During this Thanksgiving weekend we had the joys of having my sisters and their children, along with my flock, for many great feasts. Those joys included feeding and washing dishes for 16 people. After so much washing, it is time to think about getting a new dishwasher. Normally, I would turn to Consumer Reports for advice on the best purchase--but no more. After their most recent article about pork safety, “What’s in that pork?”, I have lost confidence in their ability to provide unbiased, scientific information.
This article violated at least three principles of good scientific reporting. It pushed the data too far, as the number of items (n=198) was not nearly large enough (n> 1,000) to make any strong conclusions. It did not provide enough information to repeat the study, as nothing was said about how the samples were collected, where the sample were collected, who did the lab testing, or what lab methods were used. They also did not compare their results to other published studies. Given the above infractions, we can be confident the results are just about useless.
Although the results are weak and relatively meaningless, the title, headings and tone of the article serve to frighten readers and create anxiety. Contrary to the article’s tone and title, the report does not reveal anything alarming about pork safety. Yersinia enterocolitica is fairly common in pigs and pork , but infection in people is “relatively infrequent,” infects only 1 in 100,000 people, and many cases “resolve on their own without antibiotic treatment.” Low levels of Salmonella and Listeria just remind us that all raw meats need to be handled with care and cooked to appropriate temperatures, a process which kills most bacteria that cause human illness.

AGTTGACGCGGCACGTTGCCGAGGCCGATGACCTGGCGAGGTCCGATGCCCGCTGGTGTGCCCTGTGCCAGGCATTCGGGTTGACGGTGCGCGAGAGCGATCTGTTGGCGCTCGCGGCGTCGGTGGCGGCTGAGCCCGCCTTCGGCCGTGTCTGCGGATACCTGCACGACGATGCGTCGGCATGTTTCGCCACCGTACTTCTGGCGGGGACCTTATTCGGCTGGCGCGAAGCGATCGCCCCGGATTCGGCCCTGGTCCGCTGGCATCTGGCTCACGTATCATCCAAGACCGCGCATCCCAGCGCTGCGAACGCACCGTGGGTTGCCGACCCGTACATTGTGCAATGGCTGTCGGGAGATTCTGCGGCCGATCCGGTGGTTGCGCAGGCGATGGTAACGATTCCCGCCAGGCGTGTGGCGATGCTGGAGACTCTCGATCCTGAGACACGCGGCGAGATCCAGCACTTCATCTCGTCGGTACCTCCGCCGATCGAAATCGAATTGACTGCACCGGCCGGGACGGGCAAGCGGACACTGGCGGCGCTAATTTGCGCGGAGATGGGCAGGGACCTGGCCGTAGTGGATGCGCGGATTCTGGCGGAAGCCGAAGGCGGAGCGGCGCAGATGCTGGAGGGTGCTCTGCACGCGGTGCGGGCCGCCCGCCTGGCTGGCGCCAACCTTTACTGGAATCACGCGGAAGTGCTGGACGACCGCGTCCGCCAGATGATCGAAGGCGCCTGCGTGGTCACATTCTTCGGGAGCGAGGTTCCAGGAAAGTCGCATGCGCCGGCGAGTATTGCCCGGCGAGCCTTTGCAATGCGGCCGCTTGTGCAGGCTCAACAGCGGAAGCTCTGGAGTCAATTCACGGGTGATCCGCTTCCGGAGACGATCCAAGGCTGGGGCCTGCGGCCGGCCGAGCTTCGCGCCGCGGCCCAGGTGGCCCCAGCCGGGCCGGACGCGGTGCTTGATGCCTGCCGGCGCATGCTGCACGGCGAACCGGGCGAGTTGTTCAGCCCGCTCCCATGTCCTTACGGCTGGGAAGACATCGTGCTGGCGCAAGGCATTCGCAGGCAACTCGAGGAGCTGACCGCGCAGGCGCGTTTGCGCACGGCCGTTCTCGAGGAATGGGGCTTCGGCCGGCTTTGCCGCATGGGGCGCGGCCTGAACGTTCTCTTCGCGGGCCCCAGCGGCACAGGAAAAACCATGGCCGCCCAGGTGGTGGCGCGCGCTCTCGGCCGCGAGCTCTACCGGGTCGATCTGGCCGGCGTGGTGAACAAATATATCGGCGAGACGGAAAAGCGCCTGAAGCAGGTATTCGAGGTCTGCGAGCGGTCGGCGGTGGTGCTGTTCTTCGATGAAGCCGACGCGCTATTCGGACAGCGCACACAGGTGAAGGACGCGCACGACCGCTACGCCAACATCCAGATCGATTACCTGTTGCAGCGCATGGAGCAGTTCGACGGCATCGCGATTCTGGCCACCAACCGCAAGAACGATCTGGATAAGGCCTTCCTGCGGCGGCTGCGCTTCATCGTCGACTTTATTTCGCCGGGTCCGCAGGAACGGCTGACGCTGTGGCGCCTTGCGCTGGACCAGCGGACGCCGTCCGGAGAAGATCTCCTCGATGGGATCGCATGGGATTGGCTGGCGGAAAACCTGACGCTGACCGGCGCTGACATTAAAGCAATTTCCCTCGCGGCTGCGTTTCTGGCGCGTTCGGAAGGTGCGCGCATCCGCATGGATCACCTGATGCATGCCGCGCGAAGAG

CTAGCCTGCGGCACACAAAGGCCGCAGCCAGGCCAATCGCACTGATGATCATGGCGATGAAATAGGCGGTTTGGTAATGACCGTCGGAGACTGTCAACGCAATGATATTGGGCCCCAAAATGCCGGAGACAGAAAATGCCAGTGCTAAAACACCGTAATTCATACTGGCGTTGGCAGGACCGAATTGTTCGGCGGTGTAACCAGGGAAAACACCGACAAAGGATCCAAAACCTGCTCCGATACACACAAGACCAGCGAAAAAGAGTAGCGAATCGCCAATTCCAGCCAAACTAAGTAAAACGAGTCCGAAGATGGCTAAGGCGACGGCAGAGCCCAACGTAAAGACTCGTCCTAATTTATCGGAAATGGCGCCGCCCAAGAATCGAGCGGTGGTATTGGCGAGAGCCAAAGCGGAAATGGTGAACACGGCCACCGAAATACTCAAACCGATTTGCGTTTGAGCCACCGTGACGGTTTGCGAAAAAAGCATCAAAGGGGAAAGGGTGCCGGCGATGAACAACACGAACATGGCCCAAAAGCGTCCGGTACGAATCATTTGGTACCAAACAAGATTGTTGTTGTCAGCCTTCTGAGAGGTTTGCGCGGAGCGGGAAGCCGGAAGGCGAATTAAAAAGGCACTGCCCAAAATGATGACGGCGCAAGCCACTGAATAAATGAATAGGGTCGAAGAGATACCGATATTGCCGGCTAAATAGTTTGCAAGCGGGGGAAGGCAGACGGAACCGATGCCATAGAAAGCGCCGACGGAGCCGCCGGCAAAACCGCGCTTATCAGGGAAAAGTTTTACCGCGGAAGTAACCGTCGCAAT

Ractopamine is interesting as it is neither a steroid, a hormone, nor a GMO (genetically modified organism). In fact, some of my children take a related compound for occasionally asthma attacks. After extensive testing, it has been approved in 27 countries worldwide. Countries that have not approved it are mostly implementing trade barriers. Thankfully, the Consumer Reports article was objective enough to report that levels they found, 5 part per billion (ppb) were “levels that meet FDA and international food-safety standards.” Think about this if the levels were at the FDA maximum of 50 ppb, the average adult would need to consume over 700 pounds of pork in one day to approach the level of observed effect. I love pork, but not that much!
Lastly, the front page inset mentions that Trichinella levels have gone down due to “changes in industry practices (legislation banned the feeding of certain raw foods to hogs) and public awareness of the risks of eating under cooked meat.” This article fails to mention that these “changes in industry practices” were primarily moves toward modern indoor housing where pigs are away from their manure off the dirt and separate from each other, two practices that are often criticized in pork production. These are also practices I encourage in my children.